Count business-to-business firm Tipalti among the payments companies hoping the market souring brings down sky-high startup valuations.
Tipalti, a global automated payables platform based in San Mateo, California, wanted to pursue more acquisitions last year after acquiring procurement provider Approve.com in April 2021, but “we weren’t able to stomach the valuations for acquisitions,” said Tipalti CEO Chen Amit in an interview last week.
This year, macro-economic headwinds such as rising inflation have stressed legacy payments companies and younger fintechs alike, forcing PayPal, Klarna and Bolt to restructure or cut employees.
Given the conditions, Amit expects “a shakeout” in the tech startup world. Lots of money has been invested in fledgling companies the last couple of years, and he believes those caught in the early stages of building a company “will either get sold, or have a hard time surviving.”
Tipalti, which Amit cofounded with venture capitalist Oren Zeev in 2010, aims to automate financial operations for mid-market businesses with 50 to 1,000 employees. The business facilitates cross-border companies’ payments to their suppliers and partners around the globe. Last year, the company notched $36 billion in payments volume.
Amit said he expects to see more attractive acquisition opportunities as funding slowdowns hit more startups and investment firms, with a resetting in valuations coming toward the end of this year.
As Tipalti has been on the hunt, it’s been approached by companies interested in being acquired, but the prices being asked were too high, Amit said.
When Tipalti considered acquiring card-issuing companies last year, their price tags were “three and four and five times what we were willing to pay,” he said. Tipalti opted to build the card product itself instead, and plans to launch that later this year.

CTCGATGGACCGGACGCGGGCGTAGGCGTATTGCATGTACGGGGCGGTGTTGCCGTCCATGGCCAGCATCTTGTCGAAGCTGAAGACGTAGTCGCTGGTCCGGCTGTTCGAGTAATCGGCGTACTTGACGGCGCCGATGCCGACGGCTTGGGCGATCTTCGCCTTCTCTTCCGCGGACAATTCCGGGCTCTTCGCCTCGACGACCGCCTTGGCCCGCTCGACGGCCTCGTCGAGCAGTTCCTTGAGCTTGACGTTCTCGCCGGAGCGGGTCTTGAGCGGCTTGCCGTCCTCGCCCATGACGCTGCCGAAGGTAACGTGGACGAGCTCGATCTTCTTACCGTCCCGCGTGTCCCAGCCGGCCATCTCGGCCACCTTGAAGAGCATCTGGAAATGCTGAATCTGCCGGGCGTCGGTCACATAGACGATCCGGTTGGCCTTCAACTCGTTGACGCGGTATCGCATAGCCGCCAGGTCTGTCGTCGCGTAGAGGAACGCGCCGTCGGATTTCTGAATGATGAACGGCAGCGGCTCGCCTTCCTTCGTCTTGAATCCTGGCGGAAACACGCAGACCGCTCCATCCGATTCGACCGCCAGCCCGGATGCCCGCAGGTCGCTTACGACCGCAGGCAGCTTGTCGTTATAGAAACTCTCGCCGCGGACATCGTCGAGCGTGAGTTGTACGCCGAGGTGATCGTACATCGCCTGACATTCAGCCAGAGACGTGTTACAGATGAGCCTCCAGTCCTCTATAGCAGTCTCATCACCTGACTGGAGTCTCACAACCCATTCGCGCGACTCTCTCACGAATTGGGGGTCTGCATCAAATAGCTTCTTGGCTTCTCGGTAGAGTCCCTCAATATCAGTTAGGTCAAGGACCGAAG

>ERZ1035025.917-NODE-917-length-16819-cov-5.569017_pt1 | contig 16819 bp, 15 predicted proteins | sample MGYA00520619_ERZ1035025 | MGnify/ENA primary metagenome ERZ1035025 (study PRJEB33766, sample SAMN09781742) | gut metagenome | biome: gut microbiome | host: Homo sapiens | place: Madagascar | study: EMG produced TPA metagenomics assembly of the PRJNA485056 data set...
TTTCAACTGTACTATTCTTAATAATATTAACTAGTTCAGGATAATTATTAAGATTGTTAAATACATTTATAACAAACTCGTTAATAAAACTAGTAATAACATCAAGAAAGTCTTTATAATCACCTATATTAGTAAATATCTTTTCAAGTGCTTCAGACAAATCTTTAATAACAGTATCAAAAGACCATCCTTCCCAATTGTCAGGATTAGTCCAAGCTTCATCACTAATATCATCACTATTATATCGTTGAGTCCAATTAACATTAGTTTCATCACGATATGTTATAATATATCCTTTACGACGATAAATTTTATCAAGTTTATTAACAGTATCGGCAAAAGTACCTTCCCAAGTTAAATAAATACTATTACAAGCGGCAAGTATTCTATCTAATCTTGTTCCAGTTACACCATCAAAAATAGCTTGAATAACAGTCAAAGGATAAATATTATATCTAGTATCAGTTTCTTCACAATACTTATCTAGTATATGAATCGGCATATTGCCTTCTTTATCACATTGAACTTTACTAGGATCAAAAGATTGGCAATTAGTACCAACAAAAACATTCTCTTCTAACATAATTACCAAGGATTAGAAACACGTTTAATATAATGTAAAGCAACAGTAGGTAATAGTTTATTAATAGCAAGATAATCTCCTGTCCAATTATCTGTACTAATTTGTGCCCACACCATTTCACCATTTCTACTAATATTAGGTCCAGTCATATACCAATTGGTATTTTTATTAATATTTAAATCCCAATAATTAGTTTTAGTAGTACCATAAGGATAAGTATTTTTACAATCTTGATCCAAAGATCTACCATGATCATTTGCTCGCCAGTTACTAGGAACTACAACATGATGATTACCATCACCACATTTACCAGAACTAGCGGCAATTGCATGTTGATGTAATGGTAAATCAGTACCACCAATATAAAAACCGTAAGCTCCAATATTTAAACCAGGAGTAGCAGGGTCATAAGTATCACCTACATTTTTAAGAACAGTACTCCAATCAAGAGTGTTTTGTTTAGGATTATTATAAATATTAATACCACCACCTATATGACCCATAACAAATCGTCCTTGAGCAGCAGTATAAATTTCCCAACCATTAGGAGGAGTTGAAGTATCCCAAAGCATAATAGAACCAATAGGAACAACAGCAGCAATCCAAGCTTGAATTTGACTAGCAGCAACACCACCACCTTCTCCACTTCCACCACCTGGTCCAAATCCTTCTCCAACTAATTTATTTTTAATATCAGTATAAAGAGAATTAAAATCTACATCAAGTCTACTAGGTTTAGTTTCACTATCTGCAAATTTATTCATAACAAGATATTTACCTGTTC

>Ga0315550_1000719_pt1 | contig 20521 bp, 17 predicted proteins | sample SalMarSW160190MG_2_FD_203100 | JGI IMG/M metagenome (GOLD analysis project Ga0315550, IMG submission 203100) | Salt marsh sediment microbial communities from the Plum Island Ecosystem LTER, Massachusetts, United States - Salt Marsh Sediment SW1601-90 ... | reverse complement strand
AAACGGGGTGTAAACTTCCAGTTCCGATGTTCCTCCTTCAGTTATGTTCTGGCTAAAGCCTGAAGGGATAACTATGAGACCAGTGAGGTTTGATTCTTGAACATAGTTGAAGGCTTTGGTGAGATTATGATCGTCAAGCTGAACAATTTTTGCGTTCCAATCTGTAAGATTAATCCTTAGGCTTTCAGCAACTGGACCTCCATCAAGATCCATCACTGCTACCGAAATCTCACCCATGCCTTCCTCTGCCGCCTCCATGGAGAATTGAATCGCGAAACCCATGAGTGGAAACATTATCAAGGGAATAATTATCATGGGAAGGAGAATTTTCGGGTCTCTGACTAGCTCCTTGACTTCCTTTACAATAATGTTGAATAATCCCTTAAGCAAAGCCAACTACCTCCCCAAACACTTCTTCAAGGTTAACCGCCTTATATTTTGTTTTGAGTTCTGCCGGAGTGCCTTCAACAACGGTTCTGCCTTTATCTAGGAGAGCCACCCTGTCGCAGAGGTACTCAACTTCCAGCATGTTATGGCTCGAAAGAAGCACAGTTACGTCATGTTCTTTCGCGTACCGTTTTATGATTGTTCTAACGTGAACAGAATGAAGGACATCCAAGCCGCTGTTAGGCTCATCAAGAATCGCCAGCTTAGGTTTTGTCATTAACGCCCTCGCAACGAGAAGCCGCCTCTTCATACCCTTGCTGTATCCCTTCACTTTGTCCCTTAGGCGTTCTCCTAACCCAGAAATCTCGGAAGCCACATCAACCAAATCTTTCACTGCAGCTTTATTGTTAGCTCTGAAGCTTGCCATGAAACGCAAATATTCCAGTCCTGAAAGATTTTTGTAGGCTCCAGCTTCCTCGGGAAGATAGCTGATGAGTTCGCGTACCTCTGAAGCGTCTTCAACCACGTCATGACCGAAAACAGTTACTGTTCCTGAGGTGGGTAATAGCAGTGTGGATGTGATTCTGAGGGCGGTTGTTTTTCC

As for future acquisitions, Tipalti is mainly looking for firms that would bring product and technology enhancements. The company handles procurement, invoice capture, bill matching, payments, supply chain finance and reconciliation, among other tasks, for its customers, Amit said.
Given the funding uncertainty that’s set in for fintech firms, Tipalti’s $270 million funding round in December 2021 turned out to be advantageous. At that time, Tipalti was valued at $8.3 billion. “We may have marked the end of the upward trend,” Amit said.
The company, which has about 1,000 employees, has banked that money and won’t need to secure more equity in the next couple of years, he said.
Tipalti feels “zero” pressure from investors to go public, and top investors are “happy to hold on as long as the growth” is there, Amit said. Since April 2021, the company’s customer count has increased about 43% and its payments volume has grown about 80%. Tipalti may pursue an initial public offering in 2024, he said.
There are about 700,000 companies in the middle-market category, and Tipalti counts about 2,000 of them as customers currently, Amit said. Growing beyond the U.S. and Canada, the company entered the European market in September 2021. Tipalti, which makes money through software subscription fees and payment processing fees, wouldn’t share its annual revenue.
When it comes to tools that serve those mid-market companies’ financial needs, “the crux is breadth, depth and simplicity,” Amit said. The share of middle-market businesses estimated to have digitized payments is about 5% this year, up from about 4% last year, he said.
“We’re making inroads, but it’s still the very early stages of this industry,” Amit said. The COVID-19 pandemic helped a lot with that trend. Digitization of the office of the (chief financial officer) just accelerated.”
Amit said Tipalti will be investing in its product and technology “as much as we can” in the next 18 months to bolster its place in the B2B market. The company has tripled its investment in engineering in Approve since acquiring it, but Amit wouldn’t provide a dollar figure.
In B2B, the focus is “automate, automate, automate,” and that’s what Tipalti and competitors like AvidXchange and Bill.com are banking on, said Cliff Gray, senior associate with The Strawhecker Group.
The small and medium-sized business market tends to offer higher margins for payments companies handling non-card transactions because those businesses pay per transaction fees. That’s “at the core of the revenue strategy” for companies targeting SMBs, Gray noted.
“There’s a huge market still left out there, for these guys and whoever else wants to do it,” Gray said.